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Today’s reader is Terry McLean from Edmonton, Canada. He even gave his piece a title and some background:
I have been teaching English as an Additional language (EAL) in Edmonton, Alberta for quite a spell. I started writing a blurb about my new reality of remote teaching from the basement, but it turned into a bit of a light-hearted vent.
Remote Teaching with an Amber Restorative
Lord love a duck. Thanks, COVID-19. Right after eschewing my inner Luddite while scrambling to remotely teach my English as an Additional Language (EAL) courses, I now find myself building and fretting as I am in the thick of a new online spring/summer semester. If I may borrow from the sentiments of the inimitable PG Wodehouse: if not completely disgruntled, I am certainly far from gruntled.
Oh, please don’t get me wrong. I realize that my woes are wee; I am lucky. My loved ones are healthy, and I have a job with more than enough to keep me meaningfully occupied during diet-free, self-distancing season. For this, I am grateful. Nevertheless, fretting still rears its head, particularly for yours truly, who grew up in antiquity when tablets and cell phones were regarded as accoutrements for the likes of Spock or Ziggy Stardust. Alas, the days of calling Scotty to beam me up to dodge a sticky jam are long gone.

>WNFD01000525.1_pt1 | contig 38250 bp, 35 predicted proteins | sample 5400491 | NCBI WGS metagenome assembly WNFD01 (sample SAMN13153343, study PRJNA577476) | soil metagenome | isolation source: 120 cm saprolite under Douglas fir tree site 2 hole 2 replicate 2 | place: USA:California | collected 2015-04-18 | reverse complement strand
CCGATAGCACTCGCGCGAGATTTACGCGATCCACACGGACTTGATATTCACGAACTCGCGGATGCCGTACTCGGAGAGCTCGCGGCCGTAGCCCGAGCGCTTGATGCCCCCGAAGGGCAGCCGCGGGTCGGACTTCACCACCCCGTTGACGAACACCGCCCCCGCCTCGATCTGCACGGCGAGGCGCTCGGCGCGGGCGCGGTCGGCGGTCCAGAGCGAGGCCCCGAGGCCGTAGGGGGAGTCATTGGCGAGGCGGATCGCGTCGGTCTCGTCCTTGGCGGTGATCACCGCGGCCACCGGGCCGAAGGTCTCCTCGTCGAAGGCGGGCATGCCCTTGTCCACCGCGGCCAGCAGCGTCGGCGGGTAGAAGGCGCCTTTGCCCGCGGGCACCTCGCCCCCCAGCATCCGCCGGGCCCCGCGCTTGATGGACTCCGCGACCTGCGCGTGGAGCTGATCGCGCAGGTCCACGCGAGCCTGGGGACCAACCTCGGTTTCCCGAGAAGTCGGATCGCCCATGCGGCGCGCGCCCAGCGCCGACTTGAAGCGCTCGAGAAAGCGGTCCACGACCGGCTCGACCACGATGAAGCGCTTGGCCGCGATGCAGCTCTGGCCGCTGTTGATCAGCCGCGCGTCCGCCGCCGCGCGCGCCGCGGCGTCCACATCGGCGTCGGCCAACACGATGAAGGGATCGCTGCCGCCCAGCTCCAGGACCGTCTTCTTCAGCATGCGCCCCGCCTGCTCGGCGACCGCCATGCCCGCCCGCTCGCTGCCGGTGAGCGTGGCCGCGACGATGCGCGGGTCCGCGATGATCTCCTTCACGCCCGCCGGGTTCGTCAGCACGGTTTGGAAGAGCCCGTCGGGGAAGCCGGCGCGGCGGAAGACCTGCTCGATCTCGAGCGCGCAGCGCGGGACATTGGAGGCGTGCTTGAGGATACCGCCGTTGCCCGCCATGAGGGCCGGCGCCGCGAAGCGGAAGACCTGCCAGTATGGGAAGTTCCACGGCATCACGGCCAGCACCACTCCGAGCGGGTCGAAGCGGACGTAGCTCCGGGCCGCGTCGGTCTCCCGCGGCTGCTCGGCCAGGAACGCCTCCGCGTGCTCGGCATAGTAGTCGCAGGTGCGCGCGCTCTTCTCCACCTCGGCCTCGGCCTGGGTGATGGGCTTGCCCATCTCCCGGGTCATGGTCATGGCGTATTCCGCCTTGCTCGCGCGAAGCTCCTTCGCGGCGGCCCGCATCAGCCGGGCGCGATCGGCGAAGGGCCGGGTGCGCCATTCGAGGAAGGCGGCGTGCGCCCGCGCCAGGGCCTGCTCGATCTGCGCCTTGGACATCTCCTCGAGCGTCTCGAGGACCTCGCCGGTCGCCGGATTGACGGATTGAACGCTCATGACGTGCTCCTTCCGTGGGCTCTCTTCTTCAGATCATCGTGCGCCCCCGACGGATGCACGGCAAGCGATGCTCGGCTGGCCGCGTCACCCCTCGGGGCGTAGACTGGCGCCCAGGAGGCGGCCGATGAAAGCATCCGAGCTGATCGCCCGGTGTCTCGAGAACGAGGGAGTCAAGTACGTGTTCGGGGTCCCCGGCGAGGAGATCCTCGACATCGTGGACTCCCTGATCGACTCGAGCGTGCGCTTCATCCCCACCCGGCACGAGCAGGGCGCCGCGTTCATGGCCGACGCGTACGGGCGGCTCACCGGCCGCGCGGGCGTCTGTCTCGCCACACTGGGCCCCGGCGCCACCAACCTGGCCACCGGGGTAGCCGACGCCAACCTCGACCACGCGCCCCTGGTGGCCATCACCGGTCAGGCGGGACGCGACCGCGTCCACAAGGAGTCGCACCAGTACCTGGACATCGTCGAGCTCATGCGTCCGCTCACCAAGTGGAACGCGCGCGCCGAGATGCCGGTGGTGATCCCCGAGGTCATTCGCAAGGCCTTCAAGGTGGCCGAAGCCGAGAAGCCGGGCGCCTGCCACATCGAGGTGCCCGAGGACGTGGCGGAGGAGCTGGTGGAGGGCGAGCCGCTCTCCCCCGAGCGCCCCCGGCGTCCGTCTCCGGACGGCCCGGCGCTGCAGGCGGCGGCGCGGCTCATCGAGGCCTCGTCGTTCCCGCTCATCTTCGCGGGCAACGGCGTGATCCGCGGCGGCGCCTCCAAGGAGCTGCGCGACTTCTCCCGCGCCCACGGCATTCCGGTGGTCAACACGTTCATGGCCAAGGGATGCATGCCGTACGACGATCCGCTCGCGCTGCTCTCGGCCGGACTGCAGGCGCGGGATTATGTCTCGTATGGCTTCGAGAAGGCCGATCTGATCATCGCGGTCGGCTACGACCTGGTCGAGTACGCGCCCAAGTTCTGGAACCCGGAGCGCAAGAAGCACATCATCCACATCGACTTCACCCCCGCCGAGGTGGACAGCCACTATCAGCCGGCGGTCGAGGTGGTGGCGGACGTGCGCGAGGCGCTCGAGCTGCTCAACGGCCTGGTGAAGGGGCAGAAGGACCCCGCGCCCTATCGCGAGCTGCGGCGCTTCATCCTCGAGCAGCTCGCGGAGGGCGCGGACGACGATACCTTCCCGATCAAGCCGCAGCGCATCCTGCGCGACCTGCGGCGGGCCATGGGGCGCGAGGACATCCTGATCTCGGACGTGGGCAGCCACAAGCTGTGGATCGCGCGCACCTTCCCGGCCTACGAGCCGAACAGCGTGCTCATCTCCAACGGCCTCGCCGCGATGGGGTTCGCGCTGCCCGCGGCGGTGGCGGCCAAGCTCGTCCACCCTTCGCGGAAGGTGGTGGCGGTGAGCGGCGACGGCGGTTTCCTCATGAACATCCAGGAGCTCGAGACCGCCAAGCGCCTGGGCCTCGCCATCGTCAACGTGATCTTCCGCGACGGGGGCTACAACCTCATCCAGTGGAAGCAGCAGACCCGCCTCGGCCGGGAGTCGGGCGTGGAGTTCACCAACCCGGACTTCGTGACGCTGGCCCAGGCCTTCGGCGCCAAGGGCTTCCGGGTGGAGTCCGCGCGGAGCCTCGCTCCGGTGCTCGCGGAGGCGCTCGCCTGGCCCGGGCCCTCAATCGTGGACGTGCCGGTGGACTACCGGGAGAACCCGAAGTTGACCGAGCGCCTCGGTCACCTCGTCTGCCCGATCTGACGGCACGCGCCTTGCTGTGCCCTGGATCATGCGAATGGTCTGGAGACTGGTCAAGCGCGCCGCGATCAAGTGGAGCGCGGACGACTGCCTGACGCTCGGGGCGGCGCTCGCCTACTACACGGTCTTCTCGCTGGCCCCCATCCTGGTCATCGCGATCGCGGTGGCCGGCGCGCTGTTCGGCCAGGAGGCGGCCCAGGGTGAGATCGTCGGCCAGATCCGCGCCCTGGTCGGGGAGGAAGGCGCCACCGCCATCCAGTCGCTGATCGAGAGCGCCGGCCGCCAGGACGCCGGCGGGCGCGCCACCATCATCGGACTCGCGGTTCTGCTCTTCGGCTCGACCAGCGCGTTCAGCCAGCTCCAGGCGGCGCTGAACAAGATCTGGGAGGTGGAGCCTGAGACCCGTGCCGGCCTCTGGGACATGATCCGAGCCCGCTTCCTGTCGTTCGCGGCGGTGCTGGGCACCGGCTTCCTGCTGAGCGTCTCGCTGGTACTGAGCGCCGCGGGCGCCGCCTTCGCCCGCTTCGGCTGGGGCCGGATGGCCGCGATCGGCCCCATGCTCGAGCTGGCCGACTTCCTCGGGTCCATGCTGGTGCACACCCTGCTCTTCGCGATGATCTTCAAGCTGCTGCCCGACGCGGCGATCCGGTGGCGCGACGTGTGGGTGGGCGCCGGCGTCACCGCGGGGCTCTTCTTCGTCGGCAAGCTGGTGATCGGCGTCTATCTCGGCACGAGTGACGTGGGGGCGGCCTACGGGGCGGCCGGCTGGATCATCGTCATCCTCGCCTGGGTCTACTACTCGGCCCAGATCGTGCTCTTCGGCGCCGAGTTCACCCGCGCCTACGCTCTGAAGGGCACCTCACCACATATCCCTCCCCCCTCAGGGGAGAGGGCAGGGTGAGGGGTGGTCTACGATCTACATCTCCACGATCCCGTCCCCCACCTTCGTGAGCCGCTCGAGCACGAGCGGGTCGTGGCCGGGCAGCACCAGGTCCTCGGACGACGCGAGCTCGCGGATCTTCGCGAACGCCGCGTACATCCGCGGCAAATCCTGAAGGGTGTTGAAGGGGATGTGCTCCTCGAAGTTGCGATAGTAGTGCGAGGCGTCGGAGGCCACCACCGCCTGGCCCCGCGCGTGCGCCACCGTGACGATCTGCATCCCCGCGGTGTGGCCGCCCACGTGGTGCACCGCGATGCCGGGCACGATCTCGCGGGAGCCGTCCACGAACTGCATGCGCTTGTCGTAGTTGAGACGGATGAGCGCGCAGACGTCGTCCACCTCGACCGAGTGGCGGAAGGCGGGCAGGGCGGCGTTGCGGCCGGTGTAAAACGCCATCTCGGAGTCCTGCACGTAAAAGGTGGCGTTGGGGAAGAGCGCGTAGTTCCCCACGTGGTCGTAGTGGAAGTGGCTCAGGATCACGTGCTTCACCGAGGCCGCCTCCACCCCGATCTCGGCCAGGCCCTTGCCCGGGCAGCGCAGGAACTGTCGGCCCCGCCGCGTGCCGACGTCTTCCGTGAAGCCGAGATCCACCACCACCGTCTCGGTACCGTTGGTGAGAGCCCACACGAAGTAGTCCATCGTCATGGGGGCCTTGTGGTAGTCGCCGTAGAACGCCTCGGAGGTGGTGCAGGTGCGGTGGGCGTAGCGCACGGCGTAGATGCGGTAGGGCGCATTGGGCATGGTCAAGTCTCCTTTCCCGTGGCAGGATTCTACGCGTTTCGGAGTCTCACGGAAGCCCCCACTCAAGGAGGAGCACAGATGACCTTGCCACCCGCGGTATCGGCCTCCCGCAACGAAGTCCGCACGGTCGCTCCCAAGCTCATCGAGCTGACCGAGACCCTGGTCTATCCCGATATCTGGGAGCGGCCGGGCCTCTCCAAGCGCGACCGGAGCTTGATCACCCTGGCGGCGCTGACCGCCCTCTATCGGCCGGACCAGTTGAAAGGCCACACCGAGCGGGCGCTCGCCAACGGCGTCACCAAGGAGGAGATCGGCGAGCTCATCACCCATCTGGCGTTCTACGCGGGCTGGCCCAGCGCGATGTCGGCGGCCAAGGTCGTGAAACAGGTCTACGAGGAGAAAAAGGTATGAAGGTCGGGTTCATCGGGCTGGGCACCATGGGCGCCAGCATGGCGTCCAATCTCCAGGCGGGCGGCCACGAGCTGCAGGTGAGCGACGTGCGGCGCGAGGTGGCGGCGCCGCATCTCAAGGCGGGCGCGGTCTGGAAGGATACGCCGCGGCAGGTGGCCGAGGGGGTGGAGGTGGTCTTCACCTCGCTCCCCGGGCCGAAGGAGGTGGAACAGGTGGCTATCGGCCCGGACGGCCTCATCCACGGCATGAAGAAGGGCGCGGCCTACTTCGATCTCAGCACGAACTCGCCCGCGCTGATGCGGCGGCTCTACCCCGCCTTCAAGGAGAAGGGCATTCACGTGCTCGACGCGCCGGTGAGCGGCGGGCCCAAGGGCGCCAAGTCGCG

When I was in university in the early 80s, I took a computer science class in which we read about flowcharts and binary code—we never once tickled the keys of a computer. Zoom to the present: wired to the ears, students have game—they are tech savvy.
Truth be told, I have been using online platforms for blended teaching and learning for many years, and there are advantages to this approach. That said, if I had my druthers, next semester I would be holding court in the classroom in a sequined bespoke hazmat suit.
Fret not. My theory, which I will call my own, is that in this brave new world, my technological tickle trunk will be even more jam-packed than the original. So, enough gnashing of teeth. Time for that amber restorative. That’s what Christopher Hitchens would have said (I miss Hitch).